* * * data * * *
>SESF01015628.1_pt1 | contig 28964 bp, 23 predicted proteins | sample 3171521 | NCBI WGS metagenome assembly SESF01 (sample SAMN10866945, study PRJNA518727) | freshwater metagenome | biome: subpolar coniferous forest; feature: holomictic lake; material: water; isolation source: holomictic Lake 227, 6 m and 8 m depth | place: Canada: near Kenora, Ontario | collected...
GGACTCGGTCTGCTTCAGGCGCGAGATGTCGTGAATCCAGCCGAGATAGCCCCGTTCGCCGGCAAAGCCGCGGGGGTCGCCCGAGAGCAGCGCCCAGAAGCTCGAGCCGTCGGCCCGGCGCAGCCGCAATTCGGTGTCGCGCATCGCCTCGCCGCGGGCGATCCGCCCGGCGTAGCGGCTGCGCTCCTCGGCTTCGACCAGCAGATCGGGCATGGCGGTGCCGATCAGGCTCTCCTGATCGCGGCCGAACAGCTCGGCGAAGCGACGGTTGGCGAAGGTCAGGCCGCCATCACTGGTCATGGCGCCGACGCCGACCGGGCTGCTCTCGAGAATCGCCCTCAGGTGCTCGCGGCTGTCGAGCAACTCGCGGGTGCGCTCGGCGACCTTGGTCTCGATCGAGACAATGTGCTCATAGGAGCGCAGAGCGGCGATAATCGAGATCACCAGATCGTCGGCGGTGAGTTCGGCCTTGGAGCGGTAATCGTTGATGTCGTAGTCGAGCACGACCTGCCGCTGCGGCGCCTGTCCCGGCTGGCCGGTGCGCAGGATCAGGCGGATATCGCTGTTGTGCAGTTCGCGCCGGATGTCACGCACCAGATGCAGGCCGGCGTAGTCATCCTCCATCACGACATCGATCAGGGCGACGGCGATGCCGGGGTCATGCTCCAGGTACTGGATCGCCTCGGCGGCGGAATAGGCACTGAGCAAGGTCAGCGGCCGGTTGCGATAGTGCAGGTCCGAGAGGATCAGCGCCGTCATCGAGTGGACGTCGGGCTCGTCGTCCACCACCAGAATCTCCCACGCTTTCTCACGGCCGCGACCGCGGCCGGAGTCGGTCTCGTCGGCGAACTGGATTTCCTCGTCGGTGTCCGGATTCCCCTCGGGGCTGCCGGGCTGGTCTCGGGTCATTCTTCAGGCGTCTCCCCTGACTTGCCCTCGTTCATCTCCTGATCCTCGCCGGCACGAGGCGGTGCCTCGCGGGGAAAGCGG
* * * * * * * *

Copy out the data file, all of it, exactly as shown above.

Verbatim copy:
>SESF01015628.1_pt1 | contig 28964 bp, 23 predicted proteins | sample 3171521 | NCBI WGS metagenome assembly SESF01 (sample SAMN10866945, study PRJNA518727) | freshwater metagenome | biome: subpolar coniferous forest; feature: holomictic lake; material: water; isolation source: holomictic Lake 227, 6 m and 8 m depth | place: Canada: near Kenora, Ontario | collected...
GGACTCGGTCTGCTTCAGGCGCGAGATGTCGTGAATCCAGCCGAGATAGCCCCGTTCGCCGGCAAAGCCGCGGGGGTCGCCCGAGAGCAGCGCCCAGAAGCTCGAGCCGTCGGCCCGGCGCAGCCGCAATTCGGTGTCGCGCATCGCCTCGCCGCGGGCGATCCGCCCGGCGTAGCGGCTGCGCTCCTCGGCTTCGACCAGCAGATCGGGCATGGCGGTGCCGATCAGGCTCTCCTGATCGCGGCCGAACAGCTCGGCGAAGCGACGGTTGGCGAAGGTCAGGCCGCCATCACTGGTCATGGCGCCGACGCCGACCGGGCTGCTCTCGAGAATCGCCCTCAGGTGCTCGCGGCTGTCGAGCAACTCGCGGGTGCGCTCGGCGACCTTGGTCTCGATCGAGACAATGTGCTCATAGGAGCGCAGAGCGGCGATAATCGAGATCACCAGATCGTCGGCGGTGAGTTCGGCCTTGGAGCGGTAATCGTTGATGTCGTAGTCGAGCACGACCTGCCGCTGCGGCGCCTGTCCCGGCTGGCCGGTGCGCAGGATCAGGCGGATATCGCTGTTGTGCAGTTCGCGCCGGATGTCACGCACCAGATGCAGGCCGGCGTAGTCATCCTCCATCACGACATCGATCAGGGCGACGGCGATGCCGGGGTCATGCTCCAGGTACTGGATCGCCTCGGCGGCGGAATAGGCACTGAGCAAGGTCAGCGGCCGGTTGCGATAGTGCAGGTCCGAGAGGATCAGCGCCGTCATCGAGTGGACGTCGGGCTCGTCGTCCACCACCAGAATCTCCCACGCTTTCTCACGGCCGCGACCGCGGCCGGAGTCGGTCTCGTCGGCGAACTGGATTTCCTCGTCGGTGTCCGGATTCCCCTCGGGGCTGCCGGGCTGGTCTCGGGTCATTCTTCAGGCGTCTCCCCTGACTTGCCCTCGTTCATCTCCTGATCCTCGCCGGCACGAGGCGGTGCCTCGCGGGGAAAGCGG